Burdens associated with menopause are discussed by Dr. Leye Popoola on three pages. Some men should be interested in this. Past Perfect, a section in the magazine, featuring 60 historic Nigerians of the 1960s, is authored by Babarinsa. You can call it history in brief. But it is a storehouse of information on great Nigerians. There are 53 pictures used across 13 pages, including those of Nnamdi Azikiwe, Obafemi Awaolowo, Ahmadu Bello and Abubakar Tafawa-Balewa. The personalities cut across every profession from journalism, sports and politics to medicine, law and music; among others.
Back to Obasanjo and his revelations. This man has no idea when he was born. So, he picked March 5, 1937. Does it matter? Here, he talks about his early years as a kid who was always compelled to be in the farm by 6am daily. The interview is divided into segments — apparently, to make for easy reading and a good grasp of certain subject matters. The first section is headlined: The Story of My Father.
The second headline reads: I’m Embarrassed About Buhari’s Performance. I think Buhari himself would be embarrassed by the comments by his former boss. Certainly, Nigerians won’t! That is typical Obasanjo on a good day. He blows hot irrespective of who is involved. In this interview, he talks about what he believes to be Buhari’s obvious incompetence, nepotism, total lack of control of the country, and then adds, “I think he is blind, deaf and dumb… It is embarrassingly surprising.”
This aspect of the interview is actually short. It is either the old warlord said some other terrible things about the sitting president that could not be published or those who interviewed him simply decided to back off by asking no further questions. Obasanjo’s fury is that for Buhari, who had gone through various military trainings across the world, and has been a minister and a head of state, more was expected from him than what has been unfolded so far. He sounds thoroughly concerned. I’m sure Buhari’s spin doctors will soon start calling him names; as usual. But does the man care?
However, reading between the lines, someone needs to remind Obasanjo of his unguarded or blind support for Buhari shortly before the 2015 Presidential Election; a situation that forced him to dump his party — the Peoples Democratic Party. He also publicly splashed mud on the then sitting president, Goodluck Jonathan, calling him unprintable names, for not living up to his (Obasanjo’s) expectations. Today, he has turned against Buhari whom he helped to power. See why some people do not cheer Obasanjo even when he does the right thing? But he doesn’t even care!
Politics aside, Obasanjo in this interview, talks about 10 near-death situations that God rescued him from. These cover his time in the military either during peacekeeping operations or during the Nigerian Civil War; and when he served as head of state from February 1976 to October 1979. He also speaks about the period he spent in prison under Abacha and when he served as president for eight years. At one of the instances in the Congo during the United Nations Peacekeeping Operations, he was locked up in a car boot by the Congolese soldiers.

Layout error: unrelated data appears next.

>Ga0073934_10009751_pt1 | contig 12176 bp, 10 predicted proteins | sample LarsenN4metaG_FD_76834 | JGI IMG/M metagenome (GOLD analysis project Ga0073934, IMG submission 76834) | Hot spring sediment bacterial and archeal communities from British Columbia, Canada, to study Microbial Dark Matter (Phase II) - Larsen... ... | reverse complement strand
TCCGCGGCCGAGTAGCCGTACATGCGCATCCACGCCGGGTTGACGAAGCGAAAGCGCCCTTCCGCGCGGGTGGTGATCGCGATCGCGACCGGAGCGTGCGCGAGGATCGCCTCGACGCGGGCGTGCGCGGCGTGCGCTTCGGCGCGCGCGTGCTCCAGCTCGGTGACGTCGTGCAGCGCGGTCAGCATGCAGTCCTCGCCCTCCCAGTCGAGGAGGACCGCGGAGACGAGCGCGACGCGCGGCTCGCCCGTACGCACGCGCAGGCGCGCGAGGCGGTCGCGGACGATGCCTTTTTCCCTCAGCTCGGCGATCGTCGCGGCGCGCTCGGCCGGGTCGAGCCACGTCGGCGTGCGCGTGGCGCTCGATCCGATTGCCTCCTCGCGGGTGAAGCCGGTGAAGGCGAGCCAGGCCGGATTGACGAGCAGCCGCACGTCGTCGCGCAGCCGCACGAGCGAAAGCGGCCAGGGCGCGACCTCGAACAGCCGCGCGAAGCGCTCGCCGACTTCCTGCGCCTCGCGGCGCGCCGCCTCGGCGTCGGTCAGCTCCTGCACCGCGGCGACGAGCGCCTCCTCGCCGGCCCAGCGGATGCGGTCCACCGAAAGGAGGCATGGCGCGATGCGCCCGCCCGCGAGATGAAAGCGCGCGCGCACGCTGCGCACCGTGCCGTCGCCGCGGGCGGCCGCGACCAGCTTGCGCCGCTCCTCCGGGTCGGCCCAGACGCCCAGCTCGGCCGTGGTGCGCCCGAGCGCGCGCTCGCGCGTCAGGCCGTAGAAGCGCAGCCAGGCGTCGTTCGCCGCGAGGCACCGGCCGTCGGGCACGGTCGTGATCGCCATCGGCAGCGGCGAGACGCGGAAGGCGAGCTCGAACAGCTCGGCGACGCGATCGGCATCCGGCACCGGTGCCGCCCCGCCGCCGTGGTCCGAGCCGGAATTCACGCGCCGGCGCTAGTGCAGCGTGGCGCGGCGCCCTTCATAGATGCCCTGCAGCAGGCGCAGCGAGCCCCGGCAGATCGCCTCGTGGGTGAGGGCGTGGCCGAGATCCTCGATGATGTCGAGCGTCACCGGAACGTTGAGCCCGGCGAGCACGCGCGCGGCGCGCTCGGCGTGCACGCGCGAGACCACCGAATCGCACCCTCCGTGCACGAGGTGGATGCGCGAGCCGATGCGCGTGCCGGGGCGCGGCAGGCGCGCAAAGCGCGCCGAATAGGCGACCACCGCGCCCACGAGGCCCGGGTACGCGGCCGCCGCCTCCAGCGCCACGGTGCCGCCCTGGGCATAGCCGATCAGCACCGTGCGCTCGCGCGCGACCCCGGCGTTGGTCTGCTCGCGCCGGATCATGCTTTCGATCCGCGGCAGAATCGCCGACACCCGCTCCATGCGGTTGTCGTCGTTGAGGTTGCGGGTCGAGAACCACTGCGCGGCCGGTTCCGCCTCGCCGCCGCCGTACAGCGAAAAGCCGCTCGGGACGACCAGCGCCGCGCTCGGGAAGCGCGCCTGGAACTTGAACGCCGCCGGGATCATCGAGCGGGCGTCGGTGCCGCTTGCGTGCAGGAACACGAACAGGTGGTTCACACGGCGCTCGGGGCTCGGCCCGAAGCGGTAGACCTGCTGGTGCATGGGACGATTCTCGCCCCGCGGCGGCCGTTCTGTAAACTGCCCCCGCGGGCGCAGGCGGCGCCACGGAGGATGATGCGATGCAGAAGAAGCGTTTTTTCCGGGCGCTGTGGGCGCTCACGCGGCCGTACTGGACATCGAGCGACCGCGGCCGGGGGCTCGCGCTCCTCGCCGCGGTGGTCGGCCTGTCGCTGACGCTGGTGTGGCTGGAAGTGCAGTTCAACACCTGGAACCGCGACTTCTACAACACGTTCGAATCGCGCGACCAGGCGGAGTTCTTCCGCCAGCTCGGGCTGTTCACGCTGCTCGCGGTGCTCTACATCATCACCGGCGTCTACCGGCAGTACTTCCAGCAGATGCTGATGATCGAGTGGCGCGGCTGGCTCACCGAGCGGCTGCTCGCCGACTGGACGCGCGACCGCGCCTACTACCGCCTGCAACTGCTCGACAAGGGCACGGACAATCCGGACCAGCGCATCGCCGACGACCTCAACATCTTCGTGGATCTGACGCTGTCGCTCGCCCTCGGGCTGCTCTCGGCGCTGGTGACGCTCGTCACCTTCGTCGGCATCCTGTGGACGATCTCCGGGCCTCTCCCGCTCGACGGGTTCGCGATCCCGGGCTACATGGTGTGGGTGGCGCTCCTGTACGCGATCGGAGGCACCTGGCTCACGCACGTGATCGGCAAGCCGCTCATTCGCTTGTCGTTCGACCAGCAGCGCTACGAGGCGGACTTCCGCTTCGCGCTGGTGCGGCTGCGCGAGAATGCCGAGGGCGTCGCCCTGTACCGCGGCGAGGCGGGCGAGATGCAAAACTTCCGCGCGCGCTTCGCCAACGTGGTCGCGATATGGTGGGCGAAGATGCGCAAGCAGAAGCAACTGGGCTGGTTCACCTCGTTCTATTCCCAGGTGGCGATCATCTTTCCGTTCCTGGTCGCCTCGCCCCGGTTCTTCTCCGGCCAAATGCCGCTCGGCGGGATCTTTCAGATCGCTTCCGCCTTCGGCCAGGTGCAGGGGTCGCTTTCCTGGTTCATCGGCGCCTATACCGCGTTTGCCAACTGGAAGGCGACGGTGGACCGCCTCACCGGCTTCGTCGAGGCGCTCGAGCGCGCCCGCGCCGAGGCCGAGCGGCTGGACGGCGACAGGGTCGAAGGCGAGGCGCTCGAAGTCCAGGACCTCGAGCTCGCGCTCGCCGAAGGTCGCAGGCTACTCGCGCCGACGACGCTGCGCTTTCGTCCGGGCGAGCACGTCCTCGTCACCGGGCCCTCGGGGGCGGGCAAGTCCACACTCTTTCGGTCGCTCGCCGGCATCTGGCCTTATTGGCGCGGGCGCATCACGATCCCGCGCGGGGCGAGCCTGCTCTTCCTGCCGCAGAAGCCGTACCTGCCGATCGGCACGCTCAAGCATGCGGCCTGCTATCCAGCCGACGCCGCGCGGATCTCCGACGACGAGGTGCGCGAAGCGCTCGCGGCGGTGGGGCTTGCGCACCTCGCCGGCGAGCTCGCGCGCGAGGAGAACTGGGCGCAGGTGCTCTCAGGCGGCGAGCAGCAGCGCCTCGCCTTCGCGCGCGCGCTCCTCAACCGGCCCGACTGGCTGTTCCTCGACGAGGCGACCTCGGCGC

For all his bravado, Biafran soldiers almost killed him during the Nigerian Civil War. He simply walked into an ambush. Four people died from grenade explosion. He escaped narrowly, with wounds. But wait for this, the interview revealed that during the February 1976 coup that killed General Murtala Muhammad, one Colonel Dumuju, mistaken to be Obasanjo, was shot by the coup plotters. It is not stated whether the victim died in the process.
There is a narrative everyone would love to read. It is a step-by-step revelation on how Obasanjo was arrested by Abacha’s men, questions they asked him during prosecution and how he was sentenced to death for involvement in a coup plot that never existed. It is a beautiful though scary recall. Names are mentioned. Times and places are also stated. Narrowly again, he escaped death because Abacha died mysteriously.
Detained at the same time but at different places with Shehu Yar’Adua, the former president is categorical that both Yar’Adua and Chief M. K. O. Abiola were poisoned. He also went into details of how he escaped being killed by Abacha’s men while in prison. Again, names and places are mentioned. The story of his continuous escape from death ends with a refusal to allow his international friends to storm the Yola prison and have him released.
However, before ending these gory disclosures, the battle-tested general talks about how, as president, he personally discovered someone hiding in the toilet of his presidential jet after the aircraft door had been shut. The person was not one of his aides. He had no business being on board and no one could identify him. The pilot was about taking off to Congo for official engagement. No detail is given as to what happened to the person.
In a part of the interview, Obasanjo discloses how he slapped a school teacher “for insulting my father.” It took the intervention of a certain Mr Aiyegbusi for him not to be suspended or thrown out of school. At another instance, while he could pass every examination and even gained accelerated promotion to new classes, he could not spell the word “sokolokobangoshe.” At last, we have found something Obansajo could not do!
This combined edition of Gaskia ends with the Moment In Time which features the late Richard Ihetu, also known as Dick Tiger, an ex-Biafran soldier who was once a world light heavyweight world boxing champion. Featured in Farewell are Gbolabo Ogunsanwo, Diego Maradona, Tola Onyediran, Jerry Rawlings, Dayo Alao, Abdulkadir Balarabe Musa and Sean Connery, who passed on recently.
As usual, Gaskia has not disappointed. We pray for its survival.
SAM AKPE …is our CONSULTING REVIEW EDITOR.